Public Records Act Gets Attorneys’ Attention
Albuquerque, N.M.—The State Bar of New Mexico Public Law Section will sponsor the 2010 New Mexico Administrative Law Institute Oct. 22 at the State Bar Center.
Topics and presenters include: New Mexico Administrative Law Update by Professor Eileen Gauna, UNM School of Law; Public Records Act and the New Model Administrative Procedures Act by John Martinez, Administrative Law Division, N.M. State Records Center and Archives and Mona Valicenti, Assistant Attorney General; Ethical Issues in E-Discovery and Electronic Record Retention by Victoria Garcia, Department of Information Technology; and Professionalism: Pro Bono Practice and the Public Sector by Hon. Sarah Singleton, First Judicial District Court.
In addition, Stephen Ross, Santa Fe County Attorney; William Herrmann, Chief Hearing Examiner, N.M. Public Regulation Commission; Darcy Bushnell, Utton Center; and Shannon Beaucaire, ADR Coordinator, City of Albuquerque, will comprise a panel addressing the Use and Practice of Alternative Dispute Resolution in Government.
Administrative law integrates several areas of law, which include administrative rules, regulations and procedures for government agencies and bodies; the scope of agency authority, in particular individual privacy; and enforcement powers of agencies. In the United States, access to information about the government is also an integral part of administrative regulations. Administrative law expanded greatly during the twentieth century, as legislative bodies worldwide created more government agencies to regulate the increasingly complex social, economic and political spheres of human interaction.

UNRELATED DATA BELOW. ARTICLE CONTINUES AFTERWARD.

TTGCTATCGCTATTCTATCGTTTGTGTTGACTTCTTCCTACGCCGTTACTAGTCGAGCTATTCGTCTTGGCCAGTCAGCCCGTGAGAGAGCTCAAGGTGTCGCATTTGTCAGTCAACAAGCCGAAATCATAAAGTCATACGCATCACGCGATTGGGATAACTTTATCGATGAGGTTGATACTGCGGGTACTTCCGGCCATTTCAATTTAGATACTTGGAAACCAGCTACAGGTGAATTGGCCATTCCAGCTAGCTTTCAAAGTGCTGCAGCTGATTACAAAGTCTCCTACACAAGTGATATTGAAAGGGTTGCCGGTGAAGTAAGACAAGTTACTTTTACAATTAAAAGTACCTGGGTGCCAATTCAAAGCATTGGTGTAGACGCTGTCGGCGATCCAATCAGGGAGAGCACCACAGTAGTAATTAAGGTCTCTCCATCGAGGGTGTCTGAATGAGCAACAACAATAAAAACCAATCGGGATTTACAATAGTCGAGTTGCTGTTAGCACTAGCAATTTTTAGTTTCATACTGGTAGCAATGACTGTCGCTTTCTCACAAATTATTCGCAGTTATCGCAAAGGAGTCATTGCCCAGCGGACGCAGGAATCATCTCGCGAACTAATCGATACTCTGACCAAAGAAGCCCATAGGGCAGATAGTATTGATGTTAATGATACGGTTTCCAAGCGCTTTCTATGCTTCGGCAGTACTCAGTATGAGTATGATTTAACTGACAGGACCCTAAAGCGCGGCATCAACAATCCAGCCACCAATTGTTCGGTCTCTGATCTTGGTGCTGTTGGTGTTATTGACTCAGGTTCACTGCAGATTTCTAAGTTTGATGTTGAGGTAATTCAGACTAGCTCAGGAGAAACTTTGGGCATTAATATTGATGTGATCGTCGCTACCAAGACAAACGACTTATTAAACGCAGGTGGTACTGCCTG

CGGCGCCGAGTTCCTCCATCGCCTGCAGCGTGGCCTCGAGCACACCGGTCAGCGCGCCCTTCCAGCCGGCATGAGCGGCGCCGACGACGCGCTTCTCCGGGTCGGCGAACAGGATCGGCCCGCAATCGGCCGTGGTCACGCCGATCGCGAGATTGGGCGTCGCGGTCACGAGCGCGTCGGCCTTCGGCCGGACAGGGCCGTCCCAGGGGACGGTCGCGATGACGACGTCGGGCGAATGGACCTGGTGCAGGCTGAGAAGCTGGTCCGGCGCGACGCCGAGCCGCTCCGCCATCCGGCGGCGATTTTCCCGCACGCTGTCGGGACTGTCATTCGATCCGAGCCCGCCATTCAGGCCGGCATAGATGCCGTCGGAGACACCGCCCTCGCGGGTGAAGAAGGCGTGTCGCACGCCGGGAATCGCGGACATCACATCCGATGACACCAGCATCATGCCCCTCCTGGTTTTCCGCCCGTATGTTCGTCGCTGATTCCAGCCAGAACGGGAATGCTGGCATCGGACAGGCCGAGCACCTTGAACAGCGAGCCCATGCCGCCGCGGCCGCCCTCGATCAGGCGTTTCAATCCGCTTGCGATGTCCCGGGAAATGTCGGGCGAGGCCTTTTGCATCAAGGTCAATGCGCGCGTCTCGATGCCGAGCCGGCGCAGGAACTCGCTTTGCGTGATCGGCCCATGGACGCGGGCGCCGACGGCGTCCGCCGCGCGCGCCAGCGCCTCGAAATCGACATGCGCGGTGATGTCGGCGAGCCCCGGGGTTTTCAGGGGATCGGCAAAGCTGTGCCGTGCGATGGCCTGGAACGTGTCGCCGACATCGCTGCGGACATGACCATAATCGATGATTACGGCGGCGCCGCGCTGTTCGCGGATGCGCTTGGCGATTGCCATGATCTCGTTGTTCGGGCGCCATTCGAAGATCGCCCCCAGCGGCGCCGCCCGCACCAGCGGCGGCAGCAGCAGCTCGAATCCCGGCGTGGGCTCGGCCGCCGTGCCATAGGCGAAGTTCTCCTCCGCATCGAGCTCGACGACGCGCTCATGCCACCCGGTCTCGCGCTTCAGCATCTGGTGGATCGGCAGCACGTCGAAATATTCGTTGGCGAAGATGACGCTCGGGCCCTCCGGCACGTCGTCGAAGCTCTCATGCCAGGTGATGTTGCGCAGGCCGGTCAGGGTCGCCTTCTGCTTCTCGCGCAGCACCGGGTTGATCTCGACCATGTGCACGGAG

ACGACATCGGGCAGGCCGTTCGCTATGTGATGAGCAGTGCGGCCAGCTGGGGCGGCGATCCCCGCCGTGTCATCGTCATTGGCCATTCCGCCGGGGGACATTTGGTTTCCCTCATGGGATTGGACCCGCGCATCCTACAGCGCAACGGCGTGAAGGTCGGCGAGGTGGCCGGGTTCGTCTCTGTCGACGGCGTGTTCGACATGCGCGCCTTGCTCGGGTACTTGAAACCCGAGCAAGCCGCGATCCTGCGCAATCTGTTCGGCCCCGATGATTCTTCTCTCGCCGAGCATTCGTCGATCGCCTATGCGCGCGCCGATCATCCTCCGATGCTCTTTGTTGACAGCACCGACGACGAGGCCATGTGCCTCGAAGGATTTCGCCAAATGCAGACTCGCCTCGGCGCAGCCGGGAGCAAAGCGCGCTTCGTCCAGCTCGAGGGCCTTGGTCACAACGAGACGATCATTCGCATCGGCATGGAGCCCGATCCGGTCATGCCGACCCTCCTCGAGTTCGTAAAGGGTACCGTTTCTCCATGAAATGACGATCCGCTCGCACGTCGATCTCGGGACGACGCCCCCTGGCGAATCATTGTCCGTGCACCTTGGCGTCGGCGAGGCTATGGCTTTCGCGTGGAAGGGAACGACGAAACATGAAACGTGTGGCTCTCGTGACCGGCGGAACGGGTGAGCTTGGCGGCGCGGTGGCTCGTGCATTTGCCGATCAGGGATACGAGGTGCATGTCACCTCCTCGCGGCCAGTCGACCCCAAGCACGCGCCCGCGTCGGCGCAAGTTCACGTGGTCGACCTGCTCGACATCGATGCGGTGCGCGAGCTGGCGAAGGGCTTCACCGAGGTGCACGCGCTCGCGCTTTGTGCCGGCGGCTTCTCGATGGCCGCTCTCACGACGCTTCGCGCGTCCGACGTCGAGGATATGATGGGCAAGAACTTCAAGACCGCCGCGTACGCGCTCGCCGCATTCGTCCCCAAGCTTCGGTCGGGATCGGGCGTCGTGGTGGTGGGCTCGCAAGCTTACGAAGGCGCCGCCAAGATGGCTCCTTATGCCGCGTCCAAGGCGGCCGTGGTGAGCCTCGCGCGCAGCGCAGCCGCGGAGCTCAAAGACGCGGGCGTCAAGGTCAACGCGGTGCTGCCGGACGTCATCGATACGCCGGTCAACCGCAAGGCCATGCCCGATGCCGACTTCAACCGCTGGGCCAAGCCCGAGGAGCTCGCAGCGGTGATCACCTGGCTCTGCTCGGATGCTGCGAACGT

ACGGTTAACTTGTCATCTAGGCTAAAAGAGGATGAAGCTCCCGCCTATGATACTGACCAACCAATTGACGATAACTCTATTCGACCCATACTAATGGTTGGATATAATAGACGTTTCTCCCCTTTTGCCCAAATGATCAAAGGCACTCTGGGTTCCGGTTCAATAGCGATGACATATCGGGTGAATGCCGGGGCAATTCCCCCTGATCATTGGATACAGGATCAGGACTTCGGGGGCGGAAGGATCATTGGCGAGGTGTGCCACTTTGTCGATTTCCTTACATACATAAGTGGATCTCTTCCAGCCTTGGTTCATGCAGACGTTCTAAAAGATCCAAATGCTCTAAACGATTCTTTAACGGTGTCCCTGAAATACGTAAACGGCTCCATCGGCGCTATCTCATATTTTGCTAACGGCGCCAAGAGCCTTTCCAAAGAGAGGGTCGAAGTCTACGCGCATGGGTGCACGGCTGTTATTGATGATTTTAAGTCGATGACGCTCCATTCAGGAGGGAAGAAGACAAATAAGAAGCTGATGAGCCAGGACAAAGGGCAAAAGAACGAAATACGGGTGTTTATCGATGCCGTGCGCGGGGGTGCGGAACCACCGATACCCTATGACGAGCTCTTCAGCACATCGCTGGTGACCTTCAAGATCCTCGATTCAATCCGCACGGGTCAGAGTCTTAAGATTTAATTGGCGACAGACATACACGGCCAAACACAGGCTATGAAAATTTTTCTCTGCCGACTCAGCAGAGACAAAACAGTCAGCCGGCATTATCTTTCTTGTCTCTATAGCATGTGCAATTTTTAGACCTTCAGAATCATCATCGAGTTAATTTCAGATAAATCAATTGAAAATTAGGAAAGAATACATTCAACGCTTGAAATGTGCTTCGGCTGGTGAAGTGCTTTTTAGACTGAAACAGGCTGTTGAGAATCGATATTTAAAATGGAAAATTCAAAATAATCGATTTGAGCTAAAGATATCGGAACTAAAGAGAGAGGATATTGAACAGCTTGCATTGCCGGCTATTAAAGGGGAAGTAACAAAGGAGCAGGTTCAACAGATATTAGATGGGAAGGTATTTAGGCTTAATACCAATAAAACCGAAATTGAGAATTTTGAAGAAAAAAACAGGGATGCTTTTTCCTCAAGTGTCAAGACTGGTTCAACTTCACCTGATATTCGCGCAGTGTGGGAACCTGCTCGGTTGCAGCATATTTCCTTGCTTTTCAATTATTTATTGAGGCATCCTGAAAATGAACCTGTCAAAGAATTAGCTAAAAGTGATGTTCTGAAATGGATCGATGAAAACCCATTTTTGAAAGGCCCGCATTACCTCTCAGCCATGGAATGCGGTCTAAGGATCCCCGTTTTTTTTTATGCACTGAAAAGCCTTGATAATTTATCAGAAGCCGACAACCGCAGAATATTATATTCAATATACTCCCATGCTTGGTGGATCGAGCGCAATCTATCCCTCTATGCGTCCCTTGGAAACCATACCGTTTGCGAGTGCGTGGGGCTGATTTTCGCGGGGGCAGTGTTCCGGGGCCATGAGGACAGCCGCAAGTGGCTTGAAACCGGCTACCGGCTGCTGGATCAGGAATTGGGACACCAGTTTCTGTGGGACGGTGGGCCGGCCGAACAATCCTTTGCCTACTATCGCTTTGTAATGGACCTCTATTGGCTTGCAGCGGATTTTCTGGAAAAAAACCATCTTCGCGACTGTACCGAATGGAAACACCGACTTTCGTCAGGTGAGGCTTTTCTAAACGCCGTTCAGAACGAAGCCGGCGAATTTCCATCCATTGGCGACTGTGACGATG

Visit http://www.nmbarcle.org/catalog.aspx?browse=ViewProg&catid=1136 to register and http://www.nmbarcle.org/additionalfiles/1136/CLE_Admin-1022.pdf to view the full schedule.
Note: News media are welcome to attend and cover the sessions. Please notify Christine Morganti, firstname.lastname@example.org or (505) 797-6028 if you plan to attend.
The State Bar of New Mexico was organized in 1886 and is composed of more than 8500 members. Its purposes are to aid the courts in administering justice and preserving the rule of law, and to foster a high standard of integrity and competence within the legal profession.